Ambassadors of four governments have separately presented letters of credence to President Ellen Johnson-Sirleaf in Monrovia, including the Ambassadors of Russia and Columbia, who separately made commitments in social development, agriculture and education, among others.
Last week, President Sirleaf at separate occasions received letters of credence from Swiss Ambassador Mr. Thomas Listcher; Turkish Ambassador Madam Nesrin Bayazit; Russian Ambassador Mr. Dmitry Susvlor and Columbia Ambassador Madam Claudia Turbay Quintero.
The Russian envoy to Liberia said what is important right now is the relationship between both governments and peoples, and promised to do his best to keep the bilateral ties alive.
Having stressed Russia’s current economic situation, Mr. Susvlor said his government realizes that Liberia needs assistance, though he made much emphasis on social issues and development of the Port of Greenville, Sinoe County.
Liberia’s relation with Russia has been on and off in the past until its reactivation in ; yet, Mr. Susvlor will not reside here as Ambassador to Liberia but he will instead reside in Ghana because in his own words, its “easy to close an Embassy, but it’s difficult to reopen,” indicating that Russia’s Embassy is not currently opened in Monrovia.
He recalled his government’s general support to West Africa’s three worst-Ebola affected states in the tune of some US$60m.
For her part, Columbia Ambassador to Liberia, Madam Quintero said though her government may not be donor of great amounts of money today, Columbia is however committing its preparedness to partner with Liberia in providing technical support, embrace teachers exchange program with Liberia and support in the area of agriculture because both countries have similar weather and soil.
The Columbian Ambassador is proposing to President Sirleaf to have her Foreign Minister visit Columbia to pick up some opportunities, while emphasizing her country’s interest in working with the government here to promote and make alliance with Liberia and other African Countries, and strengthen trade and economic relationship.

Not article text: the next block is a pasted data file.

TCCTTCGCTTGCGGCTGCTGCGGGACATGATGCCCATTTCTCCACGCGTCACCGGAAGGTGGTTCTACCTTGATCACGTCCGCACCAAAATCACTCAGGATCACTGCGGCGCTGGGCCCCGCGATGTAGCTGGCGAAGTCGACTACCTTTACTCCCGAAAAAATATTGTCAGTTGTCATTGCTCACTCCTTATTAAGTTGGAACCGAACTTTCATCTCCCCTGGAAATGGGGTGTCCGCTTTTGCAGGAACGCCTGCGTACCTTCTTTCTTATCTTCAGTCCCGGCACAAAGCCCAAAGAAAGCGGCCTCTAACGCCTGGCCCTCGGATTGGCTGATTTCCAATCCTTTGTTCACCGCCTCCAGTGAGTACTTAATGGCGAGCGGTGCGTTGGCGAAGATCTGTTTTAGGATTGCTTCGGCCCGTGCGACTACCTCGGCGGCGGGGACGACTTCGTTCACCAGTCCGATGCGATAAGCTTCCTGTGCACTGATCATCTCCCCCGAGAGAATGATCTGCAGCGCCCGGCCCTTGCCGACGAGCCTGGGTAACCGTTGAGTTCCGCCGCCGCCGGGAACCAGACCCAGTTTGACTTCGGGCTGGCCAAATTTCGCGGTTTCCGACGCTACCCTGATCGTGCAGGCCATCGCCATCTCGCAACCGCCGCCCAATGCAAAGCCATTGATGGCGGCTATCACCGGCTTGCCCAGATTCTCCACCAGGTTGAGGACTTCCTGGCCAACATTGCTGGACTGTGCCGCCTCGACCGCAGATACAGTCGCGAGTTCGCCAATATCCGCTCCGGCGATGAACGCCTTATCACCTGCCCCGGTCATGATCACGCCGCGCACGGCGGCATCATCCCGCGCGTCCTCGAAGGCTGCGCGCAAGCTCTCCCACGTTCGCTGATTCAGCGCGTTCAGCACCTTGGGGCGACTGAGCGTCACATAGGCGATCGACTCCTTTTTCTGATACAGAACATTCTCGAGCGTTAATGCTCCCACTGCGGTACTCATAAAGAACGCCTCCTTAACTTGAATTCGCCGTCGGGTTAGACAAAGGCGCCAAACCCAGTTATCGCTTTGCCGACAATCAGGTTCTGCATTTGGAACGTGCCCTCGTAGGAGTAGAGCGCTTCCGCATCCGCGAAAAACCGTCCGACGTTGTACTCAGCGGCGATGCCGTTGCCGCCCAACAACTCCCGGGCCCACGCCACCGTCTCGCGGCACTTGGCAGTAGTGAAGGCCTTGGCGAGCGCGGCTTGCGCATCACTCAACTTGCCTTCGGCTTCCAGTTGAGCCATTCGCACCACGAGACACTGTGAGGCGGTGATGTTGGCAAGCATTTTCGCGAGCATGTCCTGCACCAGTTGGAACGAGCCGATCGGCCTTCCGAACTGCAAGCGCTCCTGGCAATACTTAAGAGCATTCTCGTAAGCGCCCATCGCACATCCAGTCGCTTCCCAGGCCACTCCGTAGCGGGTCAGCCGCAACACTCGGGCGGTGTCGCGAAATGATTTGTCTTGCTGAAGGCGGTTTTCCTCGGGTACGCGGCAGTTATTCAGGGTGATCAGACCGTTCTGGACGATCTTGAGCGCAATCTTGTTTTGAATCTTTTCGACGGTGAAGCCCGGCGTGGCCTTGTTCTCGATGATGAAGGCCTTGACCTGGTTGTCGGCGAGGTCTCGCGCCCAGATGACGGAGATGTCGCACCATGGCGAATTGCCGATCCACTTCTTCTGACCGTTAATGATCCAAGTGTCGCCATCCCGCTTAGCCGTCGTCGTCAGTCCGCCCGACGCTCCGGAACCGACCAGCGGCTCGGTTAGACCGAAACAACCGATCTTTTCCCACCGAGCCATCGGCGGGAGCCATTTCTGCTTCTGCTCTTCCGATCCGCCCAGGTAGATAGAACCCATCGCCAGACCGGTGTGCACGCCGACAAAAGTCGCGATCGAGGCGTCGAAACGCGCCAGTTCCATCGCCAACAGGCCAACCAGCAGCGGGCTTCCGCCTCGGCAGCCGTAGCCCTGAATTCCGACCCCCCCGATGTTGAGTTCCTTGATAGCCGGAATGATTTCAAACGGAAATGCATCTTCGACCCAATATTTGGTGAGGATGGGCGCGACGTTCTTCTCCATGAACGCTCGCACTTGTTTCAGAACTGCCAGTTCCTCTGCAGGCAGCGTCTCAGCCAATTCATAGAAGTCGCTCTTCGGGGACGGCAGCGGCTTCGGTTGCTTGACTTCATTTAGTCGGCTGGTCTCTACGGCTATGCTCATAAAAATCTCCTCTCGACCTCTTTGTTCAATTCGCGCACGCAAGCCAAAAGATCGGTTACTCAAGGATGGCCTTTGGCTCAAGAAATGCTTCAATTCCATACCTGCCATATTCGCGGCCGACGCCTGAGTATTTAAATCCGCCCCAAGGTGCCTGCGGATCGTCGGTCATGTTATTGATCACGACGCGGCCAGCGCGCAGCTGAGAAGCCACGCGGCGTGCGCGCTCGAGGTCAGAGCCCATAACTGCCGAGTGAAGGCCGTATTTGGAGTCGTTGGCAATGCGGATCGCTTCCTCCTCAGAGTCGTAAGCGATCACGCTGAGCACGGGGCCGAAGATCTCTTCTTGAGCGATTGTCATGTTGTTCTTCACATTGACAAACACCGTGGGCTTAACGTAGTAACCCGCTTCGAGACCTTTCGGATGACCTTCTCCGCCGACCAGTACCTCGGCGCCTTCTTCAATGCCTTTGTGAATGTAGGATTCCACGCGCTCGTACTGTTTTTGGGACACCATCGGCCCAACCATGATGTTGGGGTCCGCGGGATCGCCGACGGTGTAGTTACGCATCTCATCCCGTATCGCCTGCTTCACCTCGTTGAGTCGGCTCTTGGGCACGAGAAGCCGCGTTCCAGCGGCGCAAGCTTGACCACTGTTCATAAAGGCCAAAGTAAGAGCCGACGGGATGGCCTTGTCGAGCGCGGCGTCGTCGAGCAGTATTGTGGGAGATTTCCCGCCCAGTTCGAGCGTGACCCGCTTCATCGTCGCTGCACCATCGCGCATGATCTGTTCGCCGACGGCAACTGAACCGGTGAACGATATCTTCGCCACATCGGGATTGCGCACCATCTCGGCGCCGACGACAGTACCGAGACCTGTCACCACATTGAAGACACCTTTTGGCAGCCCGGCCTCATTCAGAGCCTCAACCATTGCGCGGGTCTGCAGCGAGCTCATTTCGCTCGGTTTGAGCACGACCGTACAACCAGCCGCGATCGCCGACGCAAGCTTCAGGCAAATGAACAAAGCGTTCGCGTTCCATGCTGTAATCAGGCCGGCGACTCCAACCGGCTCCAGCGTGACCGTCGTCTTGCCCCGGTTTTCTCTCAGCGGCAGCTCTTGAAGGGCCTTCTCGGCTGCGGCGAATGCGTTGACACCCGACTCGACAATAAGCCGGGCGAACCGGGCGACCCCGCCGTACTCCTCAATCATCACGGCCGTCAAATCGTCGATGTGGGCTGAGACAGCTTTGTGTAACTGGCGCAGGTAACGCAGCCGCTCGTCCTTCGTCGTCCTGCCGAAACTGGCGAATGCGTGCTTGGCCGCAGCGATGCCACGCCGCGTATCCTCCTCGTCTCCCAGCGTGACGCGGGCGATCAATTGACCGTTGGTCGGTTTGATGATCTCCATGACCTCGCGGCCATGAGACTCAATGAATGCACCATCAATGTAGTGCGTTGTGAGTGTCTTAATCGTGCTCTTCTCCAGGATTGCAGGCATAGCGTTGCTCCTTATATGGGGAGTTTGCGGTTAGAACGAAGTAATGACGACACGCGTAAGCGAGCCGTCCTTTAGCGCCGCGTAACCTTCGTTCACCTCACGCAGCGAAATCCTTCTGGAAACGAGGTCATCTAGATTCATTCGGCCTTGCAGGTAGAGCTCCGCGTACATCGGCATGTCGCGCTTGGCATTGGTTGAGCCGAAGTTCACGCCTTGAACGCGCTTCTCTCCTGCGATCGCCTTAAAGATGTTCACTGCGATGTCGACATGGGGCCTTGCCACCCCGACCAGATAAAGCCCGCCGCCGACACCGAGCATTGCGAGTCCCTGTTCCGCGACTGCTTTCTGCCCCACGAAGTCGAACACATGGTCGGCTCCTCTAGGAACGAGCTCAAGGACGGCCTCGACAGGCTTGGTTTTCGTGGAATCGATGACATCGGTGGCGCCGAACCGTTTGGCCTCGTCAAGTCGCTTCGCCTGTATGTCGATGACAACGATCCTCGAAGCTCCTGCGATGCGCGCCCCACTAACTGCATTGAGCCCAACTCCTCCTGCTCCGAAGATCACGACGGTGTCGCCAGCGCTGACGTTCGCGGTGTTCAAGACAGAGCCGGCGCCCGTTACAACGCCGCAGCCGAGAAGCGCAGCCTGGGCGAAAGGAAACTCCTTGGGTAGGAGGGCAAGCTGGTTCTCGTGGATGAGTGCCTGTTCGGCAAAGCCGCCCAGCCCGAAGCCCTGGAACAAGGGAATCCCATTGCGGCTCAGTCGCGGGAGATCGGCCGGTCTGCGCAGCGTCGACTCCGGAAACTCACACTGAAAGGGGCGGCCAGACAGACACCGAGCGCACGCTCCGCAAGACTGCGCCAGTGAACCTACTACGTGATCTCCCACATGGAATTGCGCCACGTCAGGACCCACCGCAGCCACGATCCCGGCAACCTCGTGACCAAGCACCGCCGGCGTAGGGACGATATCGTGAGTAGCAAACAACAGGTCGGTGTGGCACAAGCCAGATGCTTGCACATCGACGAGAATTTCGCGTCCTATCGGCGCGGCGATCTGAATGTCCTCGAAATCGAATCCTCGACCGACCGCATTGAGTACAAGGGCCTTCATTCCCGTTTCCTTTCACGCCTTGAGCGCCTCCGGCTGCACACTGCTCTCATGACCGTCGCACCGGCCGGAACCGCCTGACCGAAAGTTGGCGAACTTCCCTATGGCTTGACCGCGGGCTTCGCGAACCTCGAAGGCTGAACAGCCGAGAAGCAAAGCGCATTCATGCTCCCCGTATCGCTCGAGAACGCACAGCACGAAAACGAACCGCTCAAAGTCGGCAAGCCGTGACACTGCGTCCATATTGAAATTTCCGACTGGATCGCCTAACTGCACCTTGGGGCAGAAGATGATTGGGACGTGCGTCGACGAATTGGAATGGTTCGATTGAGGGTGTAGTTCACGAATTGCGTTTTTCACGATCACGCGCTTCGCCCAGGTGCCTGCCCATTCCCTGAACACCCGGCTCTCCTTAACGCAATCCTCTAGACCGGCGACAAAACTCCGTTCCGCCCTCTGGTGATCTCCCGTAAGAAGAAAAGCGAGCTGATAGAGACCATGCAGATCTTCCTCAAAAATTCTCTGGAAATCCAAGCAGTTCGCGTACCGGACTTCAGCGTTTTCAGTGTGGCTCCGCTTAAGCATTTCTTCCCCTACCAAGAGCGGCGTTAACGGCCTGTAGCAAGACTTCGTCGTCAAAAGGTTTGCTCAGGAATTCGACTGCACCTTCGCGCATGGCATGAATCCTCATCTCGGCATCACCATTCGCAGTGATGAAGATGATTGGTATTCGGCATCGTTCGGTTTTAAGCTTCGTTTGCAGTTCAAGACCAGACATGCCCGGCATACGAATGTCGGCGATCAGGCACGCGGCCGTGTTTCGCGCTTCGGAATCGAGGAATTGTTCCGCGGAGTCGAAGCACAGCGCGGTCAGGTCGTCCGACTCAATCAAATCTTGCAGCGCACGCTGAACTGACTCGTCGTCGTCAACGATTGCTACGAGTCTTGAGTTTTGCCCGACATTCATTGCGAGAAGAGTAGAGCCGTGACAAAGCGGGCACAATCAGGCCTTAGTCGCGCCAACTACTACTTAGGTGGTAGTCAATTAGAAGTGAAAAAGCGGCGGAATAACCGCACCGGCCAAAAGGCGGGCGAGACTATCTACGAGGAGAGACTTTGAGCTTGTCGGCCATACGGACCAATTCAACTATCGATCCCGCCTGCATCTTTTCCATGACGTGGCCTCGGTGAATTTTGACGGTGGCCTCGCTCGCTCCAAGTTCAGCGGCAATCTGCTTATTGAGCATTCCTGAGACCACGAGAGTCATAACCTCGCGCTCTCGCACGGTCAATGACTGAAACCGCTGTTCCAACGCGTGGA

President Sirleaf appreciated the cooperation of the four Ambassadors and their governments during separate interactions with them at her Foreign Ministry Office, informing them that though Ebola dragged Liberia to a zero percent growth when it hit last year, the country was now confident that it can contain the virus, especially the latest case that emerged while observing a 42-day count-down to be declared Ebola freed.
She said Liberia has a long term vision dubbed Vision 2013, and her government was implementing its short term strategy under the Agenda for Transformation or AFT when Ebola disrupted everything here.
The Liberian recalled that for many years, Russian companies have been on exploratory works here and Russia has just completed its MDA, and urged that they find means for economic cooperation to follow as Russia is one of the most developed countries of the world, adding, “We look forward to you for your expertise” on Liberia and African matters.
Also speaking with Columbia Ambassador Madam Quintero, President Sirleaf informed her that Liberia is a mining country just as Columbia, and Liberia is endowed in natural resources, including gold, diamond, and production in palm oil, coffee as well as cocoa, among others. But as a country recovering from war, President Sirleaf said Liberia is not as diversified as Columbia.